Design And Fabrication Of Tilting and Angle Vice
A vise is a mechanical apparatus used to secure an object to allow work to be performed on it. Vises have two parallel jaws, one fixed and the other movable, threaded in and out by a screw and lever.
An engineer’s vise is bolted onto the top surface of a workbench, with the face of the fixed jaws just forward of its front edge. The vise may include other features such as a small anvil on the back of its body. Most engineer’s vises have a swivel base. Some engineer’s vises marketed as “Homeowner Grade” are not made of steel or cast iron, but of pot metal.
Machine vises are mounted on drill presses, grinding machines and milling machines. Abrasive chop saws have a special type of machine vise built in to the saw. Some hobbyists use a machine vise as a bench vise because of the low cost and small size.
Types Of Vices:
- Hand vises
- compound slide vises are more complex machine vises. They allow speed and precision in the placement of the work.
- Cross vises, which can be adjusted using leadscrews in the X and Y axes; these are useful if many holes need to be drilled in the same workpiece using a drill press. Compare router table.
- Off-center vises
- Angle vises
- Sine vises, which use gauge blocks to set up a highly accurate angle
- Rotary vises
- Diemakers’ vise
- Saw vices – used for sharpening hand saws
What Is Angle Or Tilting Vice?
An angle vice, also known as a tilting vice, is a machine vice that can tilt to set a clamped workpiece up at an angle for machining.
Its key feature is that the main body of the vice can be adjusted up to a 90 degree angle, while the base remains stationary on the machine’s table. This tilt allows the user to place the workpiece in the most convenient position for tasks including drilling, reaming or milling.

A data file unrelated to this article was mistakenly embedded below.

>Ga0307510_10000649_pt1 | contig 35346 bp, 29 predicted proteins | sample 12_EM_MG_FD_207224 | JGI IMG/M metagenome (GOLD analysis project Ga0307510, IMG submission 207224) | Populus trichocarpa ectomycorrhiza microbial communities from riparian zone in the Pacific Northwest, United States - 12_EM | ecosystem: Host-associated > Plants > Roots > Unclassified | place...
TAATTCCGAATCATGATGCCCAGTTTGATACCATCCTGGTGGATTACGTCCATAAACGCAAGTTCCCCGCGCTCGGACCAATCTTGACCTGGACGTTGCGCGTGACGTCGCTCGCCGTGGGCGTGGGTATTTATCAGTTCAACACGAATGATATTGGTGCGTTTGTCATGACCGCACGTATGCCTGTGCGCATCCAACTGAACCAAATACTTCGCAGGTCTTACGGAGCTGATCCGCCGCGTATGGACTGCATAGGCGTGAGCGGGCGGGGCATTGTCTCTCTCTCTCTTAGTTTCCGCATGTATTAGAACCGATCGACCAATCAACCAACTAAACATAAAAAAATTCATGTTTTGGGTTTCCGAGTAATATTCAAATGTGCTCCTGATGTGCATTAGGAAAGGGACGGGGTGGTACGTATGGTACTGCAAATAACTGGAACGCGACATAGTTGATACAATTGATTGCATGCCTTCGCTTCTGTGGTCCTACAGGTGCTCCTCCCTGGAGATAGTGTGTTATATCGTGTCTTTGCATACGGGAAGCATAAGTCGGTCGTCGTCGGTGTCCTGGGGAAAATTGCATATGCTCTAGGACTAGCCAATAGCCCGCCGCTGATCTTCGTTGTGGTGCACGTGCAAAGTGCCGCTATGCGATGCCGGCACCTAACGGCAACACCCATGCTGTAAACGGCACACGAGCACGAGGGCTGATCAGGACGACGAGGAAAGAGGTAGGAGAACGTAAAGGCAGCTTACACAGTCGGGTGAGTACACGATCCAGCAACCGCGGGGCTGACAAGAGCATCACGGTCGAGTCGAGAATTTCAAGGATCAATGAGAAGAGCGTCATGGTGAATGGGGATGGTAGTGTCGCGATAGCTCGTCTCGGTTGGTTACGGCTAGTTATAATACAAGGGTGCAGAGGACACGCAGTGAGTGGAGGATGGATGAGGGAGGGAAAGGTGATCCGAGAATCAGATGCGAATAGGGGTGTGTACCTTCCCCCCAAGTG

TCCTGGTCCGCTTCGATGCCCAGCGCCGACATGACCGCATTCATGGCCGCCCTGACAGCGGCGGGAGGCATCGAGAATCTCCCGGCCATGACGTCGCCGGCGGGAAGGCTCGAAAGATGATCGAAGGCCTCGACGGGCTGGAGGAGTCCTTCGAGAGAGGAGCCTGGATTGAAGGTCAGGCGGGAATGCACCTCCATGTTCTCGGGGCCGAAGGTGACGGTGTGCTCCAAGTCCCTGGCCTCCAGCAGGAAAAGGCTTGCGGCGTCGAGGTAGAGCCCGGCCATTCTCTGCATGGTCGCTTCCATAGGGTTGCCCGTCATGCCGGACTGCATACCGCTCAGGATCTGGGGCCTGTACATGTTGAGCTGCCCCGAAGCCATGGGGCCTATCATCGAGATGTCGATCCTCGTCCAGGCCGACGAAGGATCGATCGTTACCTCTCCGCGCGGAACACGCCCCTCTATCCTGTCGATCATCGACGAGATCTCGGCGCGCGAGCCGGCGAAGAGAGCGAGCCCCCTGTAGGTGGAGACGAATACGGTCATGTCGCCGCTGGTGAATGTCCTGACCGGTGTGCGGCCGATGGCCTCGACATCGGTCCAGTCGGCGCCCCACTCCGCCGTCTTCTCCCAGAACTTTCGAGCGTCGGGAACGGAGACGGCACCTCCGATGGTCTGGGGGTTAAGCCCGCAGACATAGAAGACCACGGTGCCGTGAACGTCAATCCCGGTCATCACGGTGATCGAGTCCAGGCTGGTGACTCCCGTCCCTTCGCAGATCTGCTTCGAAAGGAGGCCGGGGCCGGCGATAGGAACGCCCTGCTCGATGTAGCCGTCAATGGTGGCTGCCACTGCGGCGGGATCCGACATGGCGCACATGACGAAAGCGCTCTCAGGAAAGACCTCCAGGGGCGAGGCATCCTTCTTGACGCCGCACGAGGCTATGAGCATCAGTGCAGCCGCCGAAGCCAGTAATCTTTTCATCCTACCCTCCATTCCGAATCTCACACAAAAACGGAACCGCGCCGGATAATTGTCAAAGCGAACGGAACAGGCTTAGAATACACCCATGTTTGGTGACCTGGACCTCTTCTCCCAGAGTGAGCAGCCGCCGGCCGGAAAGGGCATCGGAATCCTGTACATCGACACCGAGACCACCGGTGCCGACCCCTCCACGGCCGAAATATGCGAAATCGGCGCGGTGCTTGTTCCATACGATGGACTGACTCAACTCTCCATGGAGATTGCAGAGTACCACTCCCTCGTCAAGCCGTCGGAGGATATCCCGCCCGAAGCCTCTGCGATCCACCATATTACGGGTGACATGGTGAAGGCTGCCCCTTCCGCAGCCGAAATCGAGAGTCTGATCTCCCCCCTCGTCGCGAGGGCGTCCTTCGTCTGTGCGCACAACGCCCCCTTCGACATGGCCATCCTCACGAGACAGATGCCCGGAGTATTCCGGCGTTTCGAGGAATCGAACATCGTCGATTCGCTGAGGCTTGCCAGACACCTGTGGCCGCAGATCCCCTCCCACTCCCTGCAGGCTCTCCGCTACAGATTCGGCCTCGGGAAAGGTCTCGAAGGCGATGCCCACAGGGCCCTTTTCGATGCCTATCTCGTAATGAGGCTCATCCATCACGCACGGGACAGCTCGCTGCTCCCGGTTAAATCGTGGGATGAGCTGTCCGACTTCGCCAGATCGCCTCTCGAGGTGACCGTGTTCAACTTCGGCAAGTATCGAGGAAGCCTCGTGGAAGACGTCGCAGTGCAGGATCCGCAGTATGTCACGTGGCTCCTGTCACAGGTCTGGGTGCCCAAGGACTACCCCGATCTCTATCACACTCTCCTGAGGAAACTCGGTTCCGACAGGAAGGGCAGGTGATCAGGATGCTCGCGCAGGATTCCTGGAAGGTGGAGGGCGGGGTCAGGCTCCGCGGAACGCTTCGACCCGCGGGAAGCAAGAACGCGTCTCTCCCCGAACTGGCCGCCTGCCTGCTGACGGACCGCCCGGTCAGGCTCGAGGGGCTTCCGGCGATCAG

Main Components of tilting Vice:
- Jaws: A machine vice usually has hardened jaws which allow it to withstand the large amount of force that comes with machining applications.
- Screw :The screw is the part that is in control of opening and closing the jaws of the vice.
- Handle: machine vice commonly has a small crank handle which allows the user to apply maximum clamping force when working, but without having to turn the handle excessively. This is because the crank handle provides extra leverage when rotating, meaning the screw can exert greater pressure onto the jaws but without any extra effort from the user.
- Base : Machine vices are often manufactured with a flat bottom base design which fits firmly against the machine’s table. This allows the vice to fit on the table in horizontal alignment with the drill bit.
- Swivel arrangement : Spherical or Rolling pair is needed to tilt both jaws in desired angle .Fixed jaw has provided the swiveling attachment to tilt it without any extra effort.
- Locking Pins: Once desired angle is achieved movable jaw is fixed with help of locking Pins.
Application Of Tilting Vice:
- As an angle vice can be used to hold a workpiece for a number of tasks, including drilling and milling, the vice can therefore be used in both drill press and milling machines.
- The tilting feature means the vice is ideal for creating angled or diagonal holes through an object when drilling.
- It is also useful for milling applications, such as making dovetail joints, as the vice can be set to any desired angle, up to 90 degrees.